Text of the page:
- Company has downplayed the role of wind energy in the power cut
- In April a study warned renewable power sources could risk network’s ‘stability’
- Half UK’s power generated from wind at one point on the day the power failed
Boss of the National Grid John Pettigrew said the outage was a ‘once-in-30-years’ event
National Grid had evidence that the shift to renewable energy was putting Britain’s electricity supply at risk months before the biggest blackout in a decade, The Mail on Sunday can reveal.
The company, which is responsible for keeping the lights on, has downplayed the role of wind energy in the power cut that caused widespread chaos earlier this month.
John Pettigrew, chief executive of the FTSE 100 firm, described the outage as a ‘once-in-30-years’ event and said there was ‘nothing to indicate there is anything to do with the fact that we are moving to more wind or more solar’.
Yet in April, National Grid published research warning that using more renewable power sources posed a threat to the network’s ‘stability’.
In a report based on a £6.8 million research project, National Grid admitted that renewables increased the ‘unpredictability and volatility’ of the power supply which ‘could lead to faults on the electricity network’.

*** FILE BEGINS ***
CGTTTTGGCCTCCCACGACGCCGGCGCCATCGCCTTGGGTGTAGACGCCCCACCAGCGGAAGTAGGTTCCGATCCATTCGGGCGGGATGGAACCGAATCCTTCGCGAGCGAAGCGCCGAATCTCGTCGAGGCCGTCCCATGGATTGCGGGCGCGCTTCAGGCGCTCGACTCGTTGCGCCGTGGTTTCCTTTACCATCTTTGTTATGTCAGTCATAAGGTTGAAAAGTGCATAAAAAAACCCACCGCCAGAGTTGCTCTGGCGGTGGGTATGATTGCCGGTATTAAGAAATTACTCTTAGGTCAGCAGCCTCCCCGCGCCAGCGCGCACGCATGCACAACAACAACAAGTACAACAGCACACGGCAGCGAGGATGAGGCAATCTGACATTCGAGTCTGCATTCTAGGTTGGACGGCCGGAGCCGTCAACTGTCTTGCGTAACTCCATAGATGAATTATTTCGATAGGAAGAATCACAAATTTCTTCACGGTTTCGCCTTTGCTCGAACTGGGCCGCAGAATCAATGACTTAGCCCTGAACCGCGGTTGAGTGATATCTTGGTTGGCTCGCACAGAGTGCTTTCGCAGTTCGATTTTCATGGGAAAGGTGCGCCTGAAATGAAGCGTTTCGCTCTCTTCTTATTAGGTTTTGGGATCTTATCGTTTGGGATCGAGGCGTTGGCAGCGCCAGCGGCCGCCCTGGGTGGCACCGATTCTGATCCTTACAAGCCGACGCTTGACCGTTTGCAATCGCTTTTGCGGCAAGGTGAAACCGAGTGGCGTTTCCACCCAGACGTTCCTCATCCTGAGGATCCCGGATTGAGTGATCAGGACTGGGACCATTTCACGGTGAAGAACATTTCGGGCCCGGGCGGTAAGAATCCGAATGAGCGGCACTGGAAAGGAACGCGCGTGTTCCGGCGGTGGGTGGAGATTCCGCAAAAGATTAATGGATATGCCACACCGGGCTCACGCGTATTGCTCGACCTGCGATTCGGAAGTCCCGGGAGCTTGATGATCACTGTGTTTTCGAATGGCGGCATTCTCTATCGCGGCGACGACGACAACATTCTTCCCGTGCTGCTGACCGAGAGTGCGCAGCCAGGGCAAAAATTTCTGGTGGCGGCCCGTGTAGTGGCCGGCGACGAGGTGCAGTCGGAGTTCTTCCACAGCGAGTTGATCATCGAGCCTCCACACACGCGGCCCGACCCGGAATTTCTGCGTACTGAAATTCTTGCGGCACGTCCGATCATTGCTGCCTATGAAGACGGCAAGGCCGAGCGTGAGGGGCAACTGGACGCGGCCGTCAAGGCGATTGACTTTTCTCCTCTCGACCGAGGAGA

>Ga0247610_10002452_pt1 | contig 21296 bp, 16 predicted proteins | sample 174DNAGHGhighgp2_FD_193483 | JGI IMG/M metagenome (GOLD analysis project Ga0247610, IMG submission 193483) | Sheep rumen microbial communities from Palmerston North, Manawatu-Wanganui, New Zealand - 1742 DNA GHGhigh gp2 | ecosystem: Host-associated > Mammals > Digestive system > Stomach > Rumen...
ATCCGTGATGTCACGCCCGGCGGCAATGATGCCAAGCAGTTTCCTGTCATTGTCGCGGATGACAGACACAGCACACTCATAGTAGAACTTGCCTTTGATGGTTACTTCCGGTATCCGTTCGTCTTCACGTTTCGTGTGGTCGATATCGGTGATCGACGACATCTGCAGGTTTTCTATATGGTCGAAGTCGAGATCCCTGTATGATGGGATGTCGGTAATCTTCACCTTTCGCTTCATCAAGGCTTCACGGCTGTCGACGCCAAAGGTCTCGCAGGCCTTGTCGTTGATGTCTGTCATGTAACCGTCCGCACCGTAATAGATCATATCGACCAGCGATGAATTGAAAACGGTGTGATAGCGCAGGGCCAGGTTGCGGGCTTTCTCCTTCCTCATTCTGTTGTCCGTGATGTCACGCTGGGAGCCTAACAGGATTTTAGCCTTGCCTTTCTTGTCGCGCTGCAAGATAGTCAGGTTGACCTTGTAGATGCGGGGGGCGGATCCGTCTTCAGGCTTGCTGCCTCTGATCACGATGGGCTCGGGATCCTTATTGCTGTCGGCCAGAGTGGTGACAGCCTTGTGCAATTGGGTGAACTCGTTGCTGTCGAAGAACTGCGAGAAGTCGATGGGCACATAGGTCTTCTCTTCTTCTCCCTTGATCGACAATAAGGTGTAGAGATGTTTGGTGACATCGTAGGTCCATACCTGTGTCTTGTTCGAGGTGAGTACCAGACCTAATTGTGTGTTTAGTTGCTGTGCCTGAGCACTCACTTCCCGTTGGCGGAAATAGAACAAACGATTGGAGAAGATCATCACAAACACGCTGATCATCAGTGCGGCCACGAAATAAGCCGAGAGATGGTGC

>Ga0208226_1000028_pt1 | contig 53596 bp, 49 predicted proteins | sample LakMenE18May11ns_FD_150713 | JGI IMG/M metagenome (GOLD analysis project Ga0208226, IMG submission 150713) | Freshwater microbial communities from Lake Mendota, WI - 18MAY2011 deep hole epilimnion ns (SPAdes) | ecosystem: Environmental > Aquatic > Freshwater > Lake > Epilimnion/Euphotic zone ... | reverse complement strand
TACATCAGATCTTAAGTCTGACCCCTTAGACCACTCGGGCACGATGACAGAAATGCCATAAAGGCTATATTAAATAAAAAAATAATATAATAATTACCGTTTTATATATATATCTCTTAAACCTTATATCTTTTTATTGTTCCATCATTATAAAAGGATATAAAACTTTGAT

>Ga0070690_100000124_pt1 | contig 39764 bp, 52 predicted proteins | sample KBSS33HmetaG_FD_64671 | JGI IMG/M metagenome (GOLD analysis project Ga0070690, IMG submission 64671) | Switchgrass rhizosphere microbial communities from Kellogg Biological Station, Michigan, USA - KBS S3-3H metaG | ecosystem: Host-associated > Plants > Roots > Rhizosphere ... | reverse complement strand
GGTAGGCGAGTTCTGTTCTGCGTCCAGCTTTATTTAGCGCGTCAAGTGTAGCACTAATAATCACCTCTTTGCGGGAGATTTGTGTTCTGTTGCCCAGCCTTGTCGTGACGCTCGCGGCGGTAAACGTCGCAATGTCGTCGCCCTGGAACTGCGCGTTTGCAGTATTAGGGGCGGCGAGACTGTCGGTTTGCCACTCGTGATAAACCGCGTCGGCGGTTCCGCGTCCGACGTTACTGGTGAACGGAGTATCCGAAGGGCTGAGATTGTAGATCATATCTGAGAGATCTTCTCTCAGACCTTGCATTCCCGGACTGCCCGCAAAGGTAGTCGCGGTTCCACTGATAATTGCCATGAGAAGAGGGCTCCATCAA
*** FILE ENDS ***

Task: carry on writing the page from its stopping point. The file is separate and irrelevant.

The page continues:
The revelations come as energy regulator Ofgem and the Government continue to investigate the causes of the blackout.
A report due out this week is expected to show the outage was caused by a series of failures, including a lightning strike which led to the almost simultaneous shutdown of two power stations.
A gas-fired power station at Little Barford, Bedfordshire, and the Hornsea offshore wind farm in the North Sea both went offline just before 5pm on August 9.
That caused the electricity network’s frequency – the rate at which power is transmitted to users – to drop below 50 Hz. Equipment can be damaged if it is higher or lower than this level.
To maintain frequency, local distribution networks were forced to cut supply in some areas.
Figures from the National Grid show almost half the UK’s power was generated from wind at one point on the day the power failed.
National Grid has developed a frequency ‘monitoring and control system’ to deal with issues arising from the drive to renewables.
It should be operational by 2025 when it expects to have moved to a ‘zero carbon’ electricity system.
Experts have said giant batteries providing instant back-up energy could help.
Jeremy Nicholson, an expert at energy consultancy Alfa, said: ‘This is not about wind being unreliable. It’s about having the right system in place to accommodate it. It’s a question of doing it safely. Wind enthusiasts acknowledge this.
‘The costs are sizeable but if there’s a risk of this happening more frequently, I don’t think businesses or consumers will accept a lower standard of continuity of supply.’
A spokesman for National Grid said: ‘As we move to a more renewable system we are creating new markets and products to manage this effectively.
‘We are confident we will be able to operate Britain’s electricity at zero carbon by 2025 with a safe and resilient network, given the right regulatory framework and incentives.’